To give some background, the question is to show that if $a=b+c$ then $$a^4+b^4+c^4 = 2a^2b^2+2b^2c^2+2c^2a^2$$
Which, for completeness, I was able to do by squaring twice $$(a-b-c)^2=0$$ gives $$a^2+b^2+c^2= 2(bc-ac-ab)$$ which on squaring gives the required identity. $$a^4+b^4+c^4 +2a^2b^2+2b^2c^2+2c^2a^2 = 4a^2b^2+4b^2c^2+4c^2a^2 + 8(a^2bc - ab^2c-abc^2)$$ $$a^4+b^4+c^4 =2a^2b^2+2b^2c^2+2c^2a^2 +8abc(a-b-c) $$
$$a^4+b^4+c^4 = 2a^2b^2+2b^2c^2+2c^2a^2$$
For the second part the statement is: "explain why an unsymmetric equation gives such a symmetric expression." I ignored this part while solving it as I did not have a very good impression of the author of the problem set from the previous problems and as no rigorous definition of symmetry was given the author was presumably requiring some kind of aesthetic appreciation.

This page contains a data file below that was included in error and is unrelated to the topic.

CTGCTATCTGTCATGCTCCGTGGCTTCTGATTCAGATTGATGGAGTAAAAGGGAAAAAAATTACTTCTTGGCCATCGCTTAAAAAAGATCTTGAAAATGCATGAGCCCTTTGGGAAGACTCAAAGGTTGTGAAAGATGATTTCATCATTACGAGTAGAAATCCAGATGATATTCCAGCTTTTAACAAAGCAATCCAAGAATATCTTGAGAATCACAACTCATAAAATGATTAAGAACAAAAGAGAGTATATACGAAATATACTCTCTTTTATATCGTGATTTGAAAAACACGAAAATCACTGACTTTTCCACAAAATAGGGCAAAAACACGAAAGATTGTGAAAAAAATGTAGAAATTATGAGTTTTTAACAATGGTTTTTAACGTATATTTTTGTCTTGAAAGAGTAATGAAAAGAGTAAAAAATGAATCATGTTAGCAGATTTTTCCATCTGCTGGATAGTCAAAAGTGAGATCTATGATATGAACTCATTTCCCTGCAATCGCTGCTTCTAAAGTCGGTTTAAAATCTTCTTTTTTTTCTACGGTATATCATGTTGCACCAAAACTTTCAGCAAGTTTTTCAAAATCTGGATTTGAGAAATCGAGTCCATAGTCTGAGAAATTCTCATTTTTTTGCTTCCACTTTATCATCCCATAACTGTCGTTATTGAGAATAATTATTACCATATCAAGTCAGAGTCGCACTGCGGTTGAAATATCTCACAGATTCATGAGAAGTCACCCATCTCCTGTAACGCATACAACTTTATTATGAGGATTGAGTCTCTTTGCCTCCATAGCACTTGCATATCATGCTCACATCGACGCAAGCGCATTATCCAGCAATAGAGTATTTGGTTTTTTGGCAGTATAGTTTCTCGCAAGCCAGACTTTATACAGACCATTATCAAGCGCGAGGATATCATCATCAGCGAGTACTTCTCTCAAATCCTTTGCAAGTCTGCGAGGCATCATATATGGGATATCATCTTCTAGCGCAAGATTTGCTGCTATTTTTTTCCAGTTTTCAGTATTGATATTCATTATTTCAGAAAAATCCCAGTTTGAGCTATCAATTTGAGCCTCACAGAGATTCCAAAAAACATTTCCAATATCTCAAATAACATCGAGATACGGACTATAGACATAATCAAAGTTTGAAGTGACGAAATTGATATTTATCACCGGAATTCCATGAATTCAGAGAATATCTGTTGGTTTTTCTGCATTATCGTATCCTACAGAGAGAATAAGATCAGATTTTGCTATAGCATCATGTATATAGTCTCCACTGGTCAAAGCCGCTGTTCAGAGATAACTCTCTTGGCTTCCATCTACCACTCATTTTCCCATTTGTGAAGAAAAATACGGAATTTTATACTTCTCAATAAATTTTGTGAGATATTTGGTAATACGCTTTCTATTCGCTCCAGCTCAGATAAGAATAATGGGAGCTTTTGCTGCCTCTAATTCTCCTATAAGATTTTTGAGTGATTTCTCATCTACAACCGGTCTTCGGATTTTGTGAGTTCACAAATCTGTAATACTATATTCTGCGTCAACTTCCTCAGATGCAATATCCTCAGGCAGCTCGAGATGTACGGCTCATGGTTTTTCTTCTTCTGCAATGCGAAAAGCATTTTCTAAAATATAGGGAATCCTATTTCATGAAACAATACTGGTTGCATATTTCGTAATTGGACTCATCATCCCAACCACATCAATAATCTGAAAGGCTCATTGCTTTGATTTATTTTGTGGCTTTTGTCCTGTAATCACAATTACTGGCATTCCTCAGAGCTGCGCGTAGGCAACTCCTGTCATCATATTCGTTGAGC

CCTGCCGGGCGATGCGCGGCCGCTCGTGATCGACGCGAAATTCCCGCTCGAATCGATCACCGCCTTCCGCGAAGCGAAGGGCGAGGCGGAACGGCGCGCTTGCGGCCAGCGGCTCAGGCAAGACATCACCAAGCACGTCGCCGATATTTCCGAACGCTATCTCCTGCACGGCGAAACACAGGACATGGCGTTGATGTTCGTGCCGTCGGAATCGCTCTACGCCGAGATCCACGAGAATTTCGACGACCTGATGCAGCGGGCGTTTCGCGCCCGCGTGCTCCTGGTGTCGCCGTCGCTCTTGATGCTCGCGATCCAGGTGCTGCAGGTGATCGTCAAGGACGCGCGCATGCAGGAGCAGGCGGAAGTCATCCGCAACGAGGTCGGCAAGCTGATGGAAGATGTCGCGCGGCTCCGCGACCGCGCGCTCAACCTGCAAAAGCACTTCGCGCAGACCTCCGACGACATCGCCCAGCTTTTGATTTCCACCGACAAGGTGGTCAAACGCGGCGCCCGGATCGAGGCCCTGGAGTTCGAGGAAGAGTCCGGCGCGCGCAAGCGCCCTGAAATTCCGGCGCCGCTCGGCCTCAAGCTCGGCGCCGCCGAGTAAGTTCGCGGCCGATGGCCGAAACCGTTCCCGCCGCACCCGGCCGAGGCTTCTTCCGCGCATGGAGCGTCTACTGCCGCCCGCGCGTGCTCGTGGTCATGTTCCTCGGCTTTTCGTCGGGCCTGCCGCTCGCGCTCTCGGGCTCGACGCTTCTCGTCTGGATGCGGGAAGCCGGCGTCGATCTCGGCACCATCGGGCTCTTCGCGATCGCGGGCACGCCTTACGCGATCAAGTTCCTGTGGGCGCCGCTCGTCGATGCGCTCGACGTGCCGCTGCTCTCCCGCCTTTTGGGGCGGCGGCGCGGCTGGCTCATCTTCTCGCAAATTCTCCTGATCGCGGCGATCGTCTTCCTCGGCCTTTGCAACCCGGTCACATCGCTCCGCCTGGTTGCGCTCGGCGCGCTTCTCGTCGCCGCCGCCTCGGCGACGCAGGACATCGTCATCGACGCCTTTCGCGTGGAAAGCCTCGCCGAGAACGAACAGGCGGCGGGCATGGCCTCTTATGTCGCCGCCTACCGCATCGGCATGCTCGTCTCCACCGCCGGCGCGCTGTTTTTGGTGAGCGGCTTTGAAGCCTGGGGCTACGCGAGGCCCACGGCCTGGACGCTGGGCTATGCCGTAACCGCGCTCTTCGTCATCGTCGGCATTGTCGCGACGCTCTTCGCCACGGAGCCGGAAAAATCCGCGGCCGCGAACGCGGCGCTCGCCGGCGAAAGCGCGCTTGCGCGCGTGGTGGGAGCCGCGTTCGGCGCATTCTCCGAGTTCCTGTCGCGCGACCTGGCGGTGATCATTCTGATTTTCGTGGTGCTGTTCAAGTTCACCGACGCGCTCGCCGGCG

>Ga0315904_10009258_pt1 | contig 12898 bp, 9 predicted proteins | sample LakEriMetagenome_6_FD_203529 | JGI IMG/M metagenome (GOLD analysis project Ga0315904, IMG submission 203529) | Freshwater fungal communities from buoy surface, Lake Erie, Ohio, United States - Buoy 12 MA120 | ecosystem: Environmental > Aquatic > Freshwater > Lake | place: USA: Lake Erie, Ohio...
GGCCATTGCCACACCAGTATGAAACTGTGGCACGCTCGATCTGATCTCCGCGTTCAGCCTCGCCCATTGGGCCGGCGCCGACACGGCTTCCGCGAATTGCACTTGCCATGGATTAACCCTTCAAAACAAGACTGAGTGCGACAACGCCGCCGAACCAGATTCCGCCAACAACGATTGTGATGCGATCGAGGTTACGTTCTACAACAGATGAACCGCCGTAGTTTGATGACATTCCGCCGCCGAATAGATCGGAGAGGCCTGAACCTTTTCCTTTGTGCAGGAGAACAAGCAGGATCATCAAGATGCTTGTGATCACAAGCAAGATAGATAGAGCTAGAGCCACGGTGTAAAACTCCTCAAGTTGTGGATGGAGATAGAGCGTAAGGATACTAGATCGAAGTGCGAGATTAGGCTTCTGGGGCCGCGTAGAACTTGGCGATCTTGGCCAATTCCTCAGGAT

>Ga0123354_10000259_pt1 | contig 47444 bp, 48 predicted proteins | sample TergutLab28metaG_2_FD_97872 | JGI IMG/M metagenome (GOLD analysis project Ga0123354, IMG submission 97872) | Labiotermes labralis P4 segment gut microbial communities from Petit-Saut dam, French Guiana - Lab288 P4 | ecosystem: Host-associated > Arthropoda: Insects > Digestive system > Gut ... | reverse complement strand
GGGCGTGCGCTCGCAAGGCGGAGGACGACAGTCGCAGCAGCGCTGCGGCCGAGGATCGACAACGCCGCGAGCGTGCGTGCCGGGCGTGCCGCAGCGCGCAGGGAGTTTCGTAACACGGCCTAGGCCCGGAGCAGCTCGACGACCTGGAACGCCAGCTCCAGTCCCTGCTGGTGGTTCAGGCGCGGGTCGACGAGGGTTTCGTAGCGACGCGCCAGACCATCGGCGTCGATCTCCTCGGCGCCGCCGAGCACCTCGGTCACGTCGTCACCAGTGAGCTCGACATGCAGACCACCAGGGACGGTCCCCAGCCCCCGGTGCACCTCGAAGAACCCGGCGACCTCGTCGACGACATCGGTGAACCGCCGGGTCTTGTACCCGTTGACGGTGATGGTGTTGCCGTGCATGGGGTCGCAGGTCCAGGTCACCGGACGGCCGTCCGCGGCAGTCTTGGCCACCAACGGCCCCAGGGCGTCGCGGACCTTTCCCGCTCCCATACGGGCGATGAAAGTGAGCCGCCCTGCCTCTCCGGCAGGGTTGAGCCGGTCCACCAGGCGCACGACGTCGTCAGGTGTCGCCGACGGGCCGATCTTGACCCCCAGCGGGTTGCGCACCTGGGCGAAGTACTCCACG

The reason as it turns out in the hint is that "on squaring twice effect of minus signs gets cancelled." If this statement is taken for granted, from this logic all the ring permutations of ($\pm a,\pm b,\pm c$),i.e 4 yield the same equation. It is indeed so as the factors turn out to be $$(a+b+c)(a-b-c)(a+b-c)(a-b+c)$$
However, by this same logic $(a+b+c)^4=(a-b+c)^4$ But it is not. The reason I am asking here is that I can verify the above algebraically and see why everything is ok, but cannot explain it as the way algebra works for me is that I work it out all keeping care for all the minus signs then magically half the terms seem to cancel out and I am left with a single expression out of the blue.
Sorry for the wall of text.